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All about M.E.! Samantha McInnes launches her new educational blog

Written by Scott Campbell.
 
 
 
 
 
Published at 00:00 GMT on Thursday 28th April, 2011.
Picture is copyright of Bill Henry and is used on his courtesy.

FORMER Saint Maurice's pupil, Samantha "Sam" McInnes, has launched a blog to educate the world about M.E. and Chronic Fatigue Syndrome, by allowing people an inside look at her life.
 
This time, last year, Samantha McInnes was officially diagnosed with M.E an illness that causes sufferers to experience fatigue, malaise, headaches, muscle aches and cognitive dysfunction.
 
Despite having M.E. Sam is not one for being sad. Sam has an optimistic outlook and is always positive, something she puts down to "Having great family and friends. They are all very supportive and help me to remain bubbly."
 
Despite what most people would think, when Sam was diagnosed, she wasn't sad or surprised, but relieved.
 
"My mum is a nurse so I already knew that I had M.E, even before the doctor told me. When I was first diagnosed I felt relieved. As my mum had already previously suspected that I had the condition it came as surprise,” she said.
 
"To some degree I was happy about being officially diagnosed, it meant that this illness wasn’t in my head, I was given clarification."
 
Sam continued: "Over the Christmas period I was really ill and ended up in bed, for weeks on end. I loved communicating with the outside world but every time I went on the internet all I read were sad stories and people having to stay in their beds for years; I wanted to change this attitude and educate people without being so negative."

Picture is copyright of Bill Henry and is used on his courtesy.
 
Sam's blog has already seen over 2'000 views and people are starting to remember the Sam and M.E. name. Sam's personality is certainly reflected in the blog, with its happy, energetic colours and laid back tone Sam is reflected throughout the blog.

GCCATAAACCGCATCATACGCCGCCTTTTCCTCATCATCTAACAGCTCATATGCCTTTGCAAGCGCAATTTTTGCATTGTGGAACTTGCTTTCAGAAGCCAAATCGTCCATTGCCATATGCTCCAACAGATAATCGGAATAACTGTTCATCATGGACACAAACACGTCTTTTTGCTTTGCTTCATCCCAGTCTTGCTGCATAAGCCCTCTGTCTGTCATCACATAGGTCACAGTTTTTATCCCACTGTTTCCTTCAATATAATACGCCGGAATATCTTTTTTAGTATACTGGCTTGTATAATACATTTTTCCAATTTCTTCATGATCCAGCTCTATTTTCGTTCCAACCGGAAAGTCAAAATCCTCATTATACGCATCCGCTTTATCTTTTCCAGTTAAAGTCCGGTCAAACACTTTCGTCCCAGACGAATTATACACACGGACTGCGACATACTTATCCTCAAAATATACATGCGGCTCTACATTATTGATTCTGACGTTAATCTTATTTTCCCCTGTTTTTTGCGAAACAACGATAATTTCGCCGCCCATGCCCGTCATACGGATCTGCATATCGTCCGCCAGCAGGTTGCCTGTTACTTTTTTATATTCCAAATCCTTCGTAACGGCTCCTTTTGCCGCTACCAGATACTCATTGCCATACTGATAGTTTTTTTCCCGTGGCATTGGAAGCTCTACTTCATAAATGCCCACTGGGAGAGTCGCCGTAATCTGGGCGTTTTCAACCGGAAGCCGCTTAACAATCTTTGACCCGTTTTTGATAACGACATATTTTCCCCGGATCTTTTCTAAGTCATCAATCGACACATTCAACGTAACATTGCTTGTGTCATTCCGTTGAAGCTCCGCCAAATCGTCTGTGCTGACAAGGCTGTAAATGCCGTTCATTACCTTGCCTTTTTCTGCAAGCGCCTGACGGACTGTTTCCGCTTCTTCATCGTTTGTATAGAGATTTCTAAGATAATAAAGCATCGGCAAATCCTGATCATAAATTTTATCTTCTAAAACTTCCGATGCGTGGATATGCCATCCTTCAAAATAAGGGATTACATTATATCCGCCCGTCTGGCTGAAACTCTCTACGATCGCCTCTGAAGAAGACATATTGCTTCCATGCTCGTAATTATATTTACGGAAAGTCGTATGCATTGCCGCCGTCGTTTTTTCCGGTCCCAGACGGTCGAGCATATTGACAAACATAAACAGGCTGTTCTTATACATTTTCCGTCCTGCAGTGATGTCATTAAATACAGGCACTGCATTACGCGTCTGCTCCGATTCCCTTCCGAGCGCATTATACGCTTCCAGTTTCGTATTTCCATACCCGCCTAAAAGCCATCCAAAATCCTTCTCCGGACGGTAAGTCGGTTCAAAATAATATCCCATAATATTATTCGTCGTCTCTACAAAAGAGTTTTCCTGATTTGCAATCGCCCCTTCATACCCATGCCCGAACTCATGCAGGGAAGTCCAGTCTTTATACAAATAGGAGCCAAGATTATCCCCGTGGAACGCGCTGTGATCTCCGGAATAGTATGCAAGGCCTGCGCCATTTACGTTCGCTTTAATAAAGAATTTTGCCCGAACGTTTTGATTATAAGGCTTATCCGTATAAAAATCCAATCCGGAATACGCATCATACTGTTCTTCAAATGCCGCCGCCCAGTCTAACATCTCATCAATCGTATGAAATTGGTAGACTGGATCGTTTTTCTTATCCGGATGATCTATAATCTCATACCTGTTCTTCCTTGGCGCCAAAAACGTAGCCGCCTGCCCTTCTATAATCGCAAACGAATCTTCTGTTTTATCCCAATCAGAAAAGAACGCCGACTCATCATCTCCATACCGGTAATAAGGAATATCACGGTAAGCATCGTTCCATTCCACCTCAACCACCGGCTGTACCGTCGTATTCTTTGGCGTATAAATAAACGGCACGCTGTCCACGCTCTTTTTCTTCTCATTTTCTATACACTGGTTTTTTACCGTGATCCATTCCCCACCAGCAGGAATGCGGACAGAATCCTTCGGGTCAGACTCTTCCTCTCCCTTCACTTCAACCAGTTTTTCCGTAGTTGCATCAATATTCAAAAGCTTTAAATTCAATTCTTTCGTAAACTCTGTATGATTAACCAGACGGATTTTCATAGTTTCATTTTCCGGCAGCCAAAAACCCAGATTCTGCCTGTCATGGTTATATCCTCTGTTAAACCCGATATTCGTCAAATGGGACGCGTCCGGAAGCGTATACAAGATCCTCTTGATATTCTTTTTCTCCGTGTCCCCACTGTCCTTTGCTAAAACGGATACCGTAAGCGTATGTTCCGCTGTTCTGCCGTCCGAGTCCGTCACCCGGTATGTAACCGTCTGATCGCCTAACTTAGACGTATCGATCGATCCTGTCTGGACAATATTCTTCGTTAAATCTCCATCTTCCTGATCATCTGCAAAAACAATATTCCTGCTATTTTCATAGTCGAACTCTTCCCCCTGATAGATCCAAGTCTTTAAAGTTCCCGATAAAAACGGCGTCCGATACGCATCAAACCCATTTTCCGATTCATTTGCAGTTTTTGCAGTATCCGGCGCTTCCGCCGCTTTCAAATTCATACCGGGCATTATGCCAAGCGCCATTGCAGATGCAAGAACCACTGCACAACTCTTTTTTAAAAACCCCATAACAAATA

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Sam left Saint Maurice's High School six years ago and went on to do a Politics degree at Glasgow University, once she had left university she found it difficult to get a job, with her qualifications.
 
"I had some great opportunities at high school. I grabbed all opportunities with both hands; I even went off to Africa, with my school, on an expedition.
 
"When I left university the only job that my politics degree could get me would be a Politician, a job I wasn’t interested in. So, after some thought I decided to get a job, save up money and travel the world; only the job part happened.
 
"I've worked for years, I'm a hard worker, I enjoy working, and it gives me stimulation."

Picture is copyright of Bill Henry and is used on his courtesy.
 
Support services.
 
"There aren't many support services for people with M.E.
 
"There is a stigma attached to the illness that just won't go away. The Government aren't helping much either. I know someone who has had M.E. since she was twelve, there are loads of young kids with the illness, and more needs to be done.

"The main problem, I suppose is that because of the ambiguity of the illness, many people don't know what to do or how to deal with it; what works for one person won't work for another, its trial and error. 
 
"I'm lucky; I have a great doctor that helps me and refers me off for help, when I need it, other people might not have this."
 
Sam describes her blog as "An honest and light-hearted insight into the life of an M.E. sufferer."
 
Sam then went on to talk about the day she knew she had M.E.
 
"I was out the night before, with my friends and when I woke up the next day I was tired, sore and I had pins and needles. Eventually I thought to myself 'Sam, your twenty- three, you shouldn’t be getting tired going up and down the stairs,' so the next day I got an appointment with my Doctor and I was officially diagnosed."
 
Sam's life isn't swallowed up by her illness though. Sam loves to watch fantasy television programmes and comedy movies, as well as collecting comic books.
 
"My favourite comic book, that I own, is a 1973 Superman called 'Behind the Glass,' I love it."
 
Finishing the interview, Sam went on to say: "I don't like people saying 'I'm so sorry,' I could have a worse illness, but I don't. Fair enough, I have my black moments where I don't feel so good, but mostly I am happy and positive. I've seen Africa and compared to the situation over there this illness is nothing. I'm lucky I have a great house, great friends and family."

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